At Home with Rebbe Nachman #1: The Wisdom in Everything
Over the years I’ve been asked whether there is a single resource that encapsulates Rebbe Nachman’s teachings on marriage and chinuch. I always answer that nothing like that exists because Rebbe Nachman’s advice on shalom bayis and chinuch is part and parcel of all of the rest of his teachings, as well as those of Reb Nosson. The advice that we need to build healthy, happy, and holy families is the same at its root as all advice in serving G-d and in repairing our character flaws. Even though we do have some teachings that touch directly upon the home, the real eitzos are diffused throughout the body of the Rebbe’s teachings, from the more informal sichos and lessons all the way through (and maybe especially through) the Sippurei Maasios, his tales.
When I was asked to write this column I thought, “Finally! Here’s the opportunity to walk through Likutei Moharan, lesson by lesson, and extract a single, practical eitzah for the Jewish home.” Just one word to the wise—I’m sharing my own gleanings from the Rebbe’s teachings (guided by the spectrum of traditional commentary on them as well as the insights of more contemporary mashpi’im); this is just one dimension of the way that each of these lessons speak to me as a wife and a mother (and a grandmother). It’s not an absolute, it’s a sharing from the heart.
We must always focus on the Divine intelligence that exists within everything, and bind ourselves to that inner, vitalizing wisdom so that it can help illuminate our path and draw us closer to G-d.
So let’s start with Lesson #1 of the first section. The rendition below is a free summary of a part of it, so that we can keep it brief:
We must always focus on the Divine intelligence that exists within everything, and bind ourselves to that inner, vitalizing wisdom so that it can help illuminate our path and draw us closer to G-d. That life-giving wisdom is expressed by the letter ח, CHet, for CHochmah, and for CHayut—Wisdom and Vitality.
People wonder why it is that even though we pray, our prayers are not accepted. It’s because they lack CHeiN—grace—and so they do not penetrate the heart of the one being asked. It is as if there were no place in the other’s heart for the words to enter.
Prayer is expressed by the letter נ, Nun, which has the numerical value of fifty, and prayer has fifty gates. When prayer is bound together with our attempts to see G-d’s wisdom within everything, the ח and the נ unite, and the prayers have ח”נ, CHeiN, and they are accepted.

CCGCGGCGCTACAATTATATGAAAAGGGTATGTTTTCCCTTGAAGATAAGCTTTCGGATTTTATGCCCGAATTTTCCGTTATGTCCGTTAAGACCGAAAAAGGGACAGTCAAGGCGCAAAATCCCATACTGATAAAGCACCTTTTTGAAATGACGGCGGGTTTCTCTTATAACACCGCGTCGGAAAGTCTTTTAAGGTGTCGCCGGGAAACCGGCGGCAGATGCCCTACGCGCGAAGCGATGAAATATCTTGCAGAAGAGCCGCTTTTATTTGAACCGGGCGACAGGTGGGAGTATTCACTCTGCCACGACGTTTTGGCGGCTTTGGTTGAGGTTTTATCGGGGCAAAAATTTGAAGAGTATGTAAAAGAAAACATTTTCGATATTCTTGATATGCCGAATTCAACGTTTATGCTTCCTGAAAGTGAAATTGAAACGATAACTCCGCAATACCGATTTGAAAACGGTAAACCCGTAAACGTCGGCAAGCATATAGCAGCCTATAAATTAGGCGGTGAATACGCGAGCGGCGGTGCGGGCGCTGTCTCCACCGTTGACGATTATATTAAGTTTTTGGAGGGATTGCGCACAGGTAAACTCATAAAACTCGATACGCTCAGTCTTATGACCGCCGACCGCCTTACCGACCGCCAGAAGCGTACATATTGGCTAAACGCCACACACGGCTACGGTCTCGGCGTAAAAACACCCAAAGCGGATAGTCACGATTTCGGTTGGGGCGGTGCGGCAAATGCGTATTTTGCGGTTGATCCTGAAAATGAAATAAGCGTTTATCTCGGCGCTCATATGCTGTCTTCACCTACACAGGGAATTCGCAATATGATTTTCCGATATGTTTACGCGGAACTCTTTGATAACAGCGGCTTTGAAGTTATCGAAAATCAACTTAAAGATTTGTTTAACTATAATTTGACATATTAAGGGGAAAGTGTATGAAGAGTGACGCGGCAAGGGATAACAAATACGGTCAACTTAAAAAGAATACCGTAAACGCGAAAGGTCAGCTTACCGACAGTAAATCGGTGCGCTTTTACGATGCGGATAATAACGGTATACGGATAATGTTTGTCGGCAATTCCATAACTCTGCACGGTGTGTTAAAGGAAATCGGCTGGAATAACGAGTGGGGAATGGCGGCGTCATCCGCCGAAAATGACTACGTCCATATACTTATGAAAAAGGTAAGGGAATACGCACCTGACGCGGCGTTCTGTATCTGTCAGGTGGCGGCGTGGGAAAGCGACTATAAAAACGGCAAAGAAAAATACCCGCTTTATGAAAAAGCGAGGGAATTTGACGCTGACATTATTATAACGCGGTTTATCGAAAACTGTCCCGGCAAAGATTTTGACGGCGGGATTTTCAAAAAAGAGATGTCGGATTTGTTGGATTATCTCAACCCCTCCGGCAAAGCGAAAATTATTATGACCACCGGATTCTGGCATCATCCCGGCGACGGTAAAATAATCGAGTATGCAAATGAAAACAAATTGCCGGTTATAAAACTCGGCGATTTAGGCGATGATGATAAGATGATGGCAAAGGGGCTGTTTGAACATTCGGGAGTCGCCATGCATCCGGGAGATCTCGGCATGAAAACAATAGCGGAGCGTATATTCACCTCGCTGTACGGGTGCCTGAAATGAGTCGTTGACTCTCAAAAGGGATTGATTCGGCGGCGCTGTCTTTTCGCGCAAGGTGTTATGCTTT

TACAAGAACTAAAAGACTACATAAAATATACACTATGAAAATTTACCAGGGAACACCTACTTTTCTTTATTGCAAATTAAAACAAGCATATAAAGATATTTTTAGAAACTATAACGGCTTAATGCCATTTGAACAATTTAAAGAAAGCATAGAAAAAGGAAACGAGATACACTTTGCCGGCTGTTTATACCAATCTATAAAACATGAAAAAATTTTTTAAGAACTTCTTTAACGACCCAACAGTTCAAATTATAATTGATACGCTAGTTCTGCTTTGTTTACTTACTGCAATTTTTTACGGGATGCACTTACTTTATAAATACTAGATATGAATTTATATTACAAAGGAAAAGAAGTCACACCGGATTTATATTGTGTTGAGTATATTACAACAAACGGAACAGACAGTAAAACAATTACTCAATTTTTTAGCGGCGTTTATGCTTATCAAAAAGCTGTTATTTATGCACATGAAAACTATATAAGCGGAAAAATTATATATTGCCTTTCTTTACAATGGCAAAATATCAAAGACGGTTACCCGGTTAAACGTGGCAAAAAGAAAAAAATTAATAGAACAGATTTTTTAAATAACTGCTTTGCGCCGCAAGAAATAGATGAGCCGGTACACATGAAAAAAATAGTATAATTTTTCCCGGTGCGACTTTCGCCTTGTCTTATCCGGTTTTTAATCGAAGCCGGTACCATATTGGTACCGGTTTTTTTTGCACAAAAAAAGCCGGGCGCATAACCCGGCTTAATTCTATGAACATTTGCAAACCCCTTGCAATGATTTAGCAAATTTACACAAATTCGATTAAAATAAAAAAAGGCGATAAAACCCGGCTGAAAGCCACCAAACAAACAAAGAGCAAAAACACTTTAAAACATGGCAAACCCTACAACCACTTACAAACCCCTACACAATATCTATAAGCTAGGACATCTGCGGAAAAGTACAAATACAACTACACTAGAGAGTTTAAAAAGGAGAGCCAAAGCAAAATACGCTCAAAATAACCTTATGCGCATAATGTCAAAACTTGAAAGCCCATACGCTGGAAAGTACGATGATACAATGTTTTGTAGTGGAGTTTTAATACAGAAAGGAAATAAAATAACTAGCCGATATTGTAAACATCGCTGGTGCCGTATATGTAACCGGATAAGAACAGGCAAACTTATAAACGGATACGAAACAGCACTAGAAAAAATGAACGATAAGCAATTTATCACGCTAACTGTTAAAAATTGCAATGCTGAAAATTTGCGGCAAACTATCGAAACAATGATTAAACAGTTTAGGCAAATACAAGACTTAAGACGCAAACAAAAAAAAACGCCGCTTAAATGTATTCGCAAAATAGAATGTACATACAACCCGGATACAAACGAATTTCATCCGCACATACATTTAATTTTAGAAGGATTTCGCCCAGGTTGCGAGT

“The words of the wise are heard [for they are spoken] b’NaCHaT (gently).” When the words of prayer are filled with awareness of G-d’s wise summons inherent within everything—when they have ח”נ—they make their impression (they are complete, and make a Tav, an engraving). The root of the letter Tav means to etch—once our words have CHeiN, then we can attain NaCHaT, we will speak in a way that makes an impression (a Tav). There is a progression in the word NaCHaT: Our words (expressed by the נ) are enlivened with our awareness of the Divine wisdom within everything (expressed by the ח), and then they make the impression that we seek (expressed by the ת). When our requests are illuminated by this wisdom, our words are heard and our request is accepted.
How To Get Others To Listen
A lot of married life and parenthood revolves around trying to get other people to do things…and we all know just how much fun that can be! We ask, explain, ask again, cajole, sometimes even attempt to manipulate and coerce, and the whole process can be so frustrating and exhausting. And sometimes still remain ineffective. Women will often repeat this question to themselves, among themselves: Why am I not being heard? Rebbe Nachman tells us one reason why, and it’s an empowering reason because if this is a factor that lies within the realm of my own choice, it’s something that I can influence. Our words are not heard because they lack CHeiN.
It’s not because the words aren’t pretty enough, or sweet enough. It’s because we often try to influence the other without pausing first to look deeply into the circumstance and seek out the bit of wisdom that’s necessary for my relationship with Hashem hiding within it.
Let’s be practical. I’ve asked my ten year old to clean up his room once, twice, three times, and each time the communication arms race can escalate because I’m getting frustrated. I can choose to stop and consider the situation—the “thing” before me. Where is the intelligence that is giving life to this situation? In what way is my Creator trying to signal to me through this circumstance? I consider it and I see: Hashem is using this matter to tell me that I must develop greater patience.
As soon as I come to this awareness, the arms race is over. I can speak b’nachat, gently. My words have chein, they are filled with a new awareness, and with Hashem’s help I hope to be heard.